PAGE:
In 20 years I'll go back and see if it has outgrown the pinnacle

in 2018 was birthday of 50 years of nauru country

Compared to a motorbike it is huge

Aggressive dogs !!

Dogs are a real danger here. I heard from different locals that there is basically no crime in Nauru. However, the biggest criminals were probably the dogs. Not sure if it is just me whom they attack as they are not used to see slim white people walking on the street or if they are in general evil creatures.

Aggressive and ready to bite

They're dangerous, they literally run after me while I was walking yesterday along the coast road or even on the bicycle. When I was walking I gladly was able to shy them away while pretending to throw something at them. When I was on the bicycle, however, they run after me and I had to trample faster to escape them. Scaring them away didn’t work and they assembled into a group of dogs where all of them running after my legs on the bike, barking and showing their terrific teeth. I was glad a car passed me and honked which scared them finally away, cause otherwise… the bike wasn’t fast enough…! For the further trips I took with the bicycle I prepared a stick, with which I could snap them off.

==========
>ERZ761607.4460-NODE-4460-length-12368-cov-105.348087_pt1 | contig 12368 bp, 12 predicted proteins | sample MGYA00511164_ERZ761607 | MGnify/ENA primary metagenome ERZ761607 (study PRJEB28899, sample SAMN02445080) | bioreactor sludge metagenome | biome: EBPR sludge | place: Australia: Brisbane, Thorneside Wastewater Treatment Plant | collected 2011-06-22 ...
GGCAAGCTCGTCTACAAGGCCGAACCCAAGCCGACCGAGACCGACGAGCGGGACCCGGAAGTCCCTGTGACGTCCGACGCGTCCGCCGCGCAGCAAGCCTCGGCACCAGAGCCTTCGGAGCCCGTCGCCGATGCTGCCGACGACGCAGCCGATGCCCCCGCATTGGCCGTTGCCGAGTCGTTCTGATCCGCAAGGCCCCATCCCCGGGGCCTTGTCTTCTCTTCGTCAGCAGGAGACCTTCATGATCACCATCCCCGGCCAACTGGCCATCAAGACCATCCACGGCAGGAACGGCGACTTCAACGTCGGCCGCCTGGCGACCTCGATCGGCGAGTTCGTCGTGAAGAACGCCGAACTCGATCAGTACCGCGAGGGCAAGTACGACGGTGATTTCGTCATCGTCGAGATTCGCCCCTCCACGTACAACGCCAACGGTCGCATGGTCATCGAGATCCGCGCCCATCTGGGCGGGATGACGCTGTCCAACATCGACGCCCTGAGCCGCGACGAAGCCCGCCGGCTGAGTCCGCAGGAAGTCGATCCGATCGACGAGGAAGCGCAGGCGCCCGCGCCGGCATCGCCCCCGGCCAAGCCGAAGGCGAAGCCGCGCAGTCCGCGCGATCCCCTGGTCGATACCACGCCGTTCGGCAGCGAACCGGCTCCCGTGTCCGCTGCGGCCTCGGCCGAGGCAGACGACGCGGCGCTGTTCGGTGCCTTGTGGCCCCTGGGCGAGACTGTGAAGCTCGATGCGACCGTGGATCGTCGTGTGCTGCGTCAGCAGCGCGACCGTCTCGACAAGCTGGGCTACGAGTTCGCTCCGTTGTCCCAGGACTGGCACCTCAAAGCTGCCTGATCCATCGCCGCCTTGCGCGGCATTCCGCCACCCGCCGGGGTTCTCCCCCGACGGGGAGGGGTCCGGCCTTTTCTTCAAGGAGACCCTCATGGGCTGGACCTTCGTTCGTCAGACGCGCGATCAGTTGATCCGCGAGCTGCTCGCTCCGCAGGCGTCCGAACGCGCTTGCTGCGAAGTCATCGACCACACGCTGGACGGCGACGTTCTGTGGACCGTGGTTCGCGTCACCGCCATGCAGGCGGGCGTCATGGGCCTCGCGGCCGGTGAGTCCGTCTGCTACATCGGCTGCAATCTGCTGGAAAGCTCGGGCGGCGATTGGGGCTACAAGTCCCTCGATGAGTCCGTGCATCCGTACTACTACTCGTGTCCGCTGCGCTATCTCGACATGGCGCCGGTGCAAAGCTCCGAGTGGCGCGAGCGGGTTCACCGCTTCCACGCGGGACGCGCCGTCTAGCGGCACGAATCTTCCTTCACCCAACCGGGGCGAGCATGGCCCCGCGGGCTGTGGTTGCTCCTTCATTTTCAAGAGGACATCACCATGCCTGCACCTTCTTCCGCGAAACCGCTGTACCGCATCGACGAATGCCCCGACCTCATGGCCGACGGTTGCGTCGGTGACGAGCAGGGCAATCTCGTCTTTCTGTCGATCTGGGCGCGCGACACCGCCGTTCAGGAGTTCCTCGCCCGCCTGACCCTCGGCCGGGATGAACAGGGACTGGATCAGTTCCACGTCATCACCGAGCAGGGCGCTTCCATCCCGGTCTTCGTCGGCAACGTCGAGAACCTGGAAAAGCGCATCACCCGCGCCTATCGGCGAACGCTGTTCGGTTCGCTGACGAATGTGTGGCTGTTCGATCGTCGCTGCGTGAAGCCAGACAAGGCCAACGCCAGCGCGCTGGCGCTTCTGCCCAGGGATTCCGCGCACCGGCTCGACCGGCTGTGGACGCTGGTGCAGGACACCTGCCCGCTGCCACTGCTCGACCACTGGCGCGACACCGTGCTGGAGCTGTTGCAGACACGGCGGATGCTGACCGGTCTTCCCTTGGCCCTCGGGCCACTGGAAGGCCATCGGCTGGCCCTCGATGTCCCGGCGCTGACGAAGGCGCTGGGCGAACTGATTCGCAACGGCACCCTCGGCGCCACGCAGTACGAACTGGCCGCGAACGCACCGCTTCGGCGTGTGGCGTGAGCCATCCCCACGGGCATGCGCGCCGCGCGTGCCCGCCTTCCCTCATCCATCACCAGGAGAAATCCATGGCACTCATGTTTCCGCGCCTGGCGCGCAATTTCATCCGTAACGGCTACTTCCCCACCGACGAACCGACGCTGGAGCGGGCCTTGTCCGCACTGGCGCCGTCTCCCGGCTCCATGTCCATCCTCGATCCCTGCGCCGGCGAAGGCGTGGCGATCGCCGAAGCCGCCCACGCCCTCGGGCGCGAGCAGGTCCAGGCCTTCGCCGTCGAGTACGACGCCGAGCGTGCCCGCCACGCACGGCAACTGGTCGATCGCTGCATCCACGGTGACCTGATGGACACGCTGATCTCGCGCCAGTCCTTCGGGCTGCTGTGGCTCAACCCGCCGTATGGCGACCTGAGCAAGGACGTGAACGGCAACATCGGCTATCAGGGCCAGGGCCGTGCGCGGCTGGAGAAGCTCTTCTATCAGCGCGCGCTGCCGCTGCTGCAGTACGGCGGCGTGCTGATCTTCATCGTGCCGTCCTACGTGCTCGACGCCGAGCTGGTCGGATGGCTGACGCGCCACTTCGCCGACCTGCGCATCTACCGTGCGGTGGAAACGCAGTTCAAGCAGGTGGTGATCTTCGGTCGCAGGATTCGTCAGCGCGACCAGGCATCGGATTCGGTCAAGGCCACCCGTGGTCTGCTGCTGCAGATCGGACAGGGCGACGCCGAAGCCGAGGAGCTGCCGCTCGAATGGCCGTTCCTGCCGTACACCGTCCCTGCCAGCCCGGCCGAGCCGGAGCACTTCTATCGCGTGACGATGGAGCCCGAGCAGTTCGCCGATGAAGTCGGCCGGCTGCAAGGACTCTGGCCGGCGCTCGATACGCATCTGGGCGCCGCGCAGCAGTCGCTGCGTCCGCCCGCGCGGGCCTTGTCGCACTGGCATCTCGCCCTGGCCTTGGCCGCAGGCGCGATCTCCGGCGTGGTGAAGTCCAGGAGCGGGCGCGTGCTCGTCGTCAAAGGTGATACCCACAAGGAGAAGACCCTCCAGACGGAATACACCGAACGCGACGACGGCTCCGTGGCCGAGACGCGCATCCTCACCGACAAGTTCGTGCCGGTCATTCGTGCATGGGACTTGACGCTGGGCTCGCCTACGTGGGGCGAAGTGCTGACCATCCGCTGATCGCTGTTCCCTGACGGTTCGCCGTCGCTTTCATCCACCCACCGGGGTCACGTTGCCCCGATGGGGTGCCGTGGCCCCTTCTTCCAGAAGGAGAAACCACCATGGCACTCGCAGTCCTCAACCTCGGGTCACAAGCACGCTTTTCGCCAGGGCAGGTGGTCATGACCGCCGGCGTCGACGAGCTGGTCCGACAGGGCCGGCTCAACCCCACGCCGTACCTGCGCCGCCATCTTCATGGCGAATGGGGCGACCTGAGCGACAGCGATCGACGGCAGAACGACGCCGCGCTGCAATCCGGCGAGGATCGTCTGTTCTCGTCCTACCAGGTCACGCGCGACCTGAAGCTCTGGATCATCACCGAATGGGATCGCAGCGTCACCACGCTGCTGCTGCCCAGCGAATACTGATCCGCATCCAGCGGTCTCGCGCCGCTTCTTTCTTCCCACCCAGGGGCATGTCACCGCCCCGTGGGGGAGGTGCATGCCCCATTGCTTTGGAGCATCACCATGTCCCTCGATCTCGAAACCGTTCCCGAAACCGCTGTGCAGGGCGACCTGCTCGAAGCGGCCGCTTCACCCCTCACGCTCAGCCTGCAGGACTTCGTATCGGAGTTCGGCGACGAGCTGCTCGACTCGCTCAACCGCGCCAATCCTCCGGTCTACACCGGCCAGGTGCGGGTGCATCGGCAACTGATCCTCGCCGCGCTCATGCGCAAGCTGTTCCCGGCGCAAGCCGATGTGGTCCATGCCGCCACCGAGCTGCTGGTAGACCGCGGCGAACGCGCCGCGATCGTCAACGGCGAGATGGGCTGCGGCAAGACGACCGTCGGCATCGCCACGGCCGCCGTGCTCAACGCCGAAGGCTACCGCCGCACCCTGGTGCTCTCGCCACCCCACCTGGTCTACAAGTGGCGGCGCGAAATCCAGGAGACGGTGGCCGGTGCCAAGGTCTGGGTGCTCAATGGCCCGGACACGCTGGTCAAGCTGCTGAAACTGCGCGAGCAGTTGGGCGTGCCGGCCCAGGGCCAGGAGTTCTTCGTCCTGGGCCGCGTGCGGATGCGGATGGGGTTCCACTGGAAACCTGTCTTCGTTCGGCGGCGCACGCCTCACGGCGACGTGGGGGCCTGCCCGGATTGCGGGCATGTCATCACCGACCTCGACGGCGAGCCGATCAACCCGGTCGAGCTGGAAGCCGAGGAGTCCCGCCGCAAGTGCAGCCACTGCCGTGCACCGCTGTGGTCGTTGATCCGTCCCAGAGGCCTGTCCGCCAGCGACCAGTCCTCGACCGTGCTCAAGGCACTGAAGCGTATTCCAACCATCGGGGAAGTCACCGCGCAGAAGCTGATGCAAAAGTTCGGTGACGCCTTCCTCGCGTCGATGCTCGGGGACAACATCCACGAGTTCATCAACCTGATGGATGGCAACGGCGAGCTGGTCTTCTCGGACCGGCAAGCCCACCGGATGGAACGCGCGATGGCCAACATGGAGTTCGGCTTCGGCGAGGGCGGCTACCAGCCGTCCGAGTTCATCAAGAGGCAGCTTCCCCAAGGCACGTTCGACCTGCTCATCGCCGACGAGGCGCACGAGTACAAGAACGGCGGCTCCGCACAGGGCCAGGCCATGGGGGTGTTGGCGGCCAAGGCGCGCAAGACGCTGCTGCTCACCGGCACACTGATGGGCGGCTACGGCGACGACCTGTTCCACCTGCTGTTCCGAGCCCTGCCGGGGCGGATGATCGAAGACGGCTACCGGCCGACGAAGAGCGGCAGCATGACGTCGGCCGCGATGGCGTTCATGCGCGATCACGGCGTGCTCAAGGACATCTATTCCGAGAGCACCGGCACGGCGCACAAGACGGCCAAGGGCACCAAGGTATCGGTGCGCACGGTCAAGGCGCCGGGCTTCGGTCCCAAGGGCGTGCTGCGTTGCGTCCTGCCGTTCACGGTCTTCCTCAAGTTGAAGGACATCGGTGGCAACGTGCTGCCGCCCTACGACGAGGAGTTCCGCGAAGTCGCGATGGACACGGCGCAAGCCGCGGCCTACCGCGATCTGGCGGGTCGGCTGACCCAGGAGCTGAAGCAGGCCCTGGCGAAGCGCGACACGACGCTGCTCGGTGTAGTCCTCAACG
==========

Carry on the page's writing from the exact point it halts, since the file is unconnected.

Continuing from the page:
Obesity is king in Nauru

With every kilometer also it seemed people are getting bigger and bigger, whereas their motorbikes looked smaller and smaller. All over the country, many big, obese (hey, I'm not saying fat!) people are walking around.
Like many other island nations, Nauru has problem with obesity

I knew beforehand Nauru has a problem with obesity, but I didn’t expect it to be so dramatic. It's like a country where its possible to enjoy an afternoon on obese-people-watching..haha. The problem is the lack of healthy low-fat food on the island. All the affordable food in the supermarket is high on fat and cholesterin and if there is healthier food in the store, it's expensive as they have to import everything.